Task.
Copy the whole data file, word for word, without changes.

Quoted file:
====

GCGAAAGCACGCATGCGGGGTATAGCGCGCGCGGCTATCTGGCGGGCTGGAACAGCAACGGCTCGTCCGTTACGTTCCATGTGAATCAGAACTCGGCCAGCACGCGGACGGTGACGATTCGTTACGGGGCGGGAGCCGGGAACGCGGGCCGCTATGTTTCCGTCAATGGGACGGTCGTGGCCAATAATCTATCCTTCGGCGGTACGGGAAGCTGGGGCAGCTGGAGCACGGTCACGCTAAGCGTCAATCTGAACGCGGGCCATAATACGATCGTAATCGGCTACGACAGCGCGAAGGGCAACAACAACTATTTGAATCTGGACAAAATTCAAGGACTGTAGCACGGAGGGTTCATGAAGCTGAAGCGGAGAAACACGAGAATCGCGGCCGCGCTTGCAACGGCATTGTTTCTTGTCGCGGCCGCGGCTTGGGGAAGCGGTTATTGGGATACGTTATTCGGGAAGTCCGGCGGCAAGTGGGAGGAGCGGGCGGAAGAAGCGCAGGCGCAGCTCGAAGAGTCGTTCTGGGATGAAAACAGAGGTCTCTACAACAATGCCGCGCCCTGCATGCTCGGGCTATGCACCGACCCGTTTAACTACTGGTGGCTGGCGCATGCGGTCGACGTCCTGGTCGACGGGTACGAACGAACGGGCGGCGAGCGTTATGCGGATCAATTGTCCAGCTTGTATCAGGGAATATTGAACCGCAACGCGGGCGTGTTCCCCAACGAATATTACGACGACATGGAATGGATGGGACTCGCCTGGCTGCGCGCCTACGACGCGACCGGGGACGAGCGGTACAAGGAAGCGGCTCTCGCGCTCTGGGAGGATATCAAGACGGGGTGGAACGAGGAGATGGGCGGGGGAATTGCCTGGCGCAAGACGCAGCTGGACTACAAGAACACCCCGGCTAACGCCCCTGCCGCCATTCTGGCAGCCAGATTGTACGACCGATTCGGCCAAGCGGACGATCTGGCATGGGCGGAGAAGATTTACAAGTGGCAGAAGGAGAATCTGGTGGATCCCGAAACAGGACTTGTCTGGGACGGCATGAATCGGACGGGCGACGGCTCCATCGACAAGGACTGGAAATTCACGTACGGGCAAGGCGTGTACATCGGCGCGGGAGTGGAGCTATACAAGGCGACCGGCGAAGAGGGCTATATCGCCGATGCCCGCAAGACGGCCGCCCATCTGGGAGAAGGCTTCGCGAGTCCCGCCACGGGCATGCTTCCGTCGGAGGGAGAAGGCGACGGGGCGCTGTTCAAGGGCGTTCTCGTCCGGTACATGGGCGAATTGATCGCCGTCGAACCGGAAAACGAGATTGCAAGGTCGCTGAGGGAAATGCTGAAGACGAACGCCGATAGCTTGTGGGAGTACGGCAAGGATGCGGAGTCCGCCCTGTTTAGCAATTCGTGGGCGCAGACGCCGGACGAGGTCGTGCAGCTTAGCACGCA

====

GCGAAAGCACGCATGCGGGGTATAGCGCGCGCGGCTATCTGGCGGGCTGGAACAGCAACGGCTCGTCCGTTACGTTCCATGTGAATCAGAACTCGGCCAGCACGCGGACGGTGACGATTCGTTACGGGGCGGGAGCCGGGAACGCGGGCCGCTATGTTTCCGTCAATGGGACGGTCGTGGCCAATAATCTATCCTTCGGCGGTACGGGAAGCTGGGGCAGCTGGAGCACGGTCACGCTAAGCGTCAATCTGAACGCGGGCCATAATACGATCGTAATCGGCTACGACAGCGCGAAGGGCAACAACAACTATTTGAATCTGGACAAAATTCAAGGACTGTAGCACGGAGGGTTCATGAAGCTGAAGCGGAGAAACACGAGAATCGCGGCCGCGCTTGCAACGGCATTGTTTCTTGTCGCGGCCGCGGCTTGGGGAAGCGGTTATTGGGATACGTTATTCGGGAAGTCCGGCGGCAAGTGGGAGGAGCGGGCGGAAGAAGCGCAGGCGCAGCTCGAAGAGTCGTTCTGGGATGAAAACAGAGGTCTCTACAACAATGCCGCGCCCTGCATGCTCGGGCTATGCACCGACCCGTTTAACTACTGGTGGCTGGCGCATGCGGTCGACGTCCTGGTCGACGGGTACGAACGAACGGGCGGCGAGCGTTATGCGGATCAATTGTCCAGCTTGTATCAGGGAATATTGAACCGCAACGCGGGCGTGTTCCCCAACGAATATTACGACGACATGGAATGGATGGGACTCGCCTGGCTGCGCGCCTACGACGCGACCGGGGACGAGCGGTACAAGGAAGCGGCTCTCGCGCTCTGGGAGGATATCAAGACGGGGTGGAACGAGGAGATGGGCGGGGGAATTGCCTGGCGCAAGACGCAGCTGGACTACAAGAACACCCCGGCTAACGCCCCTGCCGCCATTCTGGCAGCCAGATTGTACGACCGATTCGGCCAAGCGGACGATCTGGCATGGGCGGAGAAGATTTACAAGTGGCAGAAGGAGAATCTGGTGGATCCCGAAACAGGACTTGTCTGGGACGGCATGAATCGGACGGGCGACGGCTCCATCGACAAGGACTGGAAATTCACGTACGGGCAAGGCGTGTACATCGGCGCGGGAGTGGAGCTATACAAGGCGACCGGCGAAGAGGGCTATATCGCCGATGCCCGCAAGACGGCCGCCCATCTGGGAGAAGGCTTCGCGAGTCCCGCCACGGGCATGCTTCCGTCGGAGGGAGAAGGCGACGGGGCGCTGTTCAAGGGCGTTCTCGTCCGGTACATGGGCGAATTGATCGCCGTCGAACCGGAAAACGAGATTGCAAGGTCGCTGAGGGAAATGCTGAAGACGAACGCCGATAGCTTGTGGGAGTACGGCAAGGATGCGGAGTCCGCCCTGTTTAGCAATTCGTGGGCGCAGACGCCGGACGAGGTCGTGCAGCTTAGCACGCA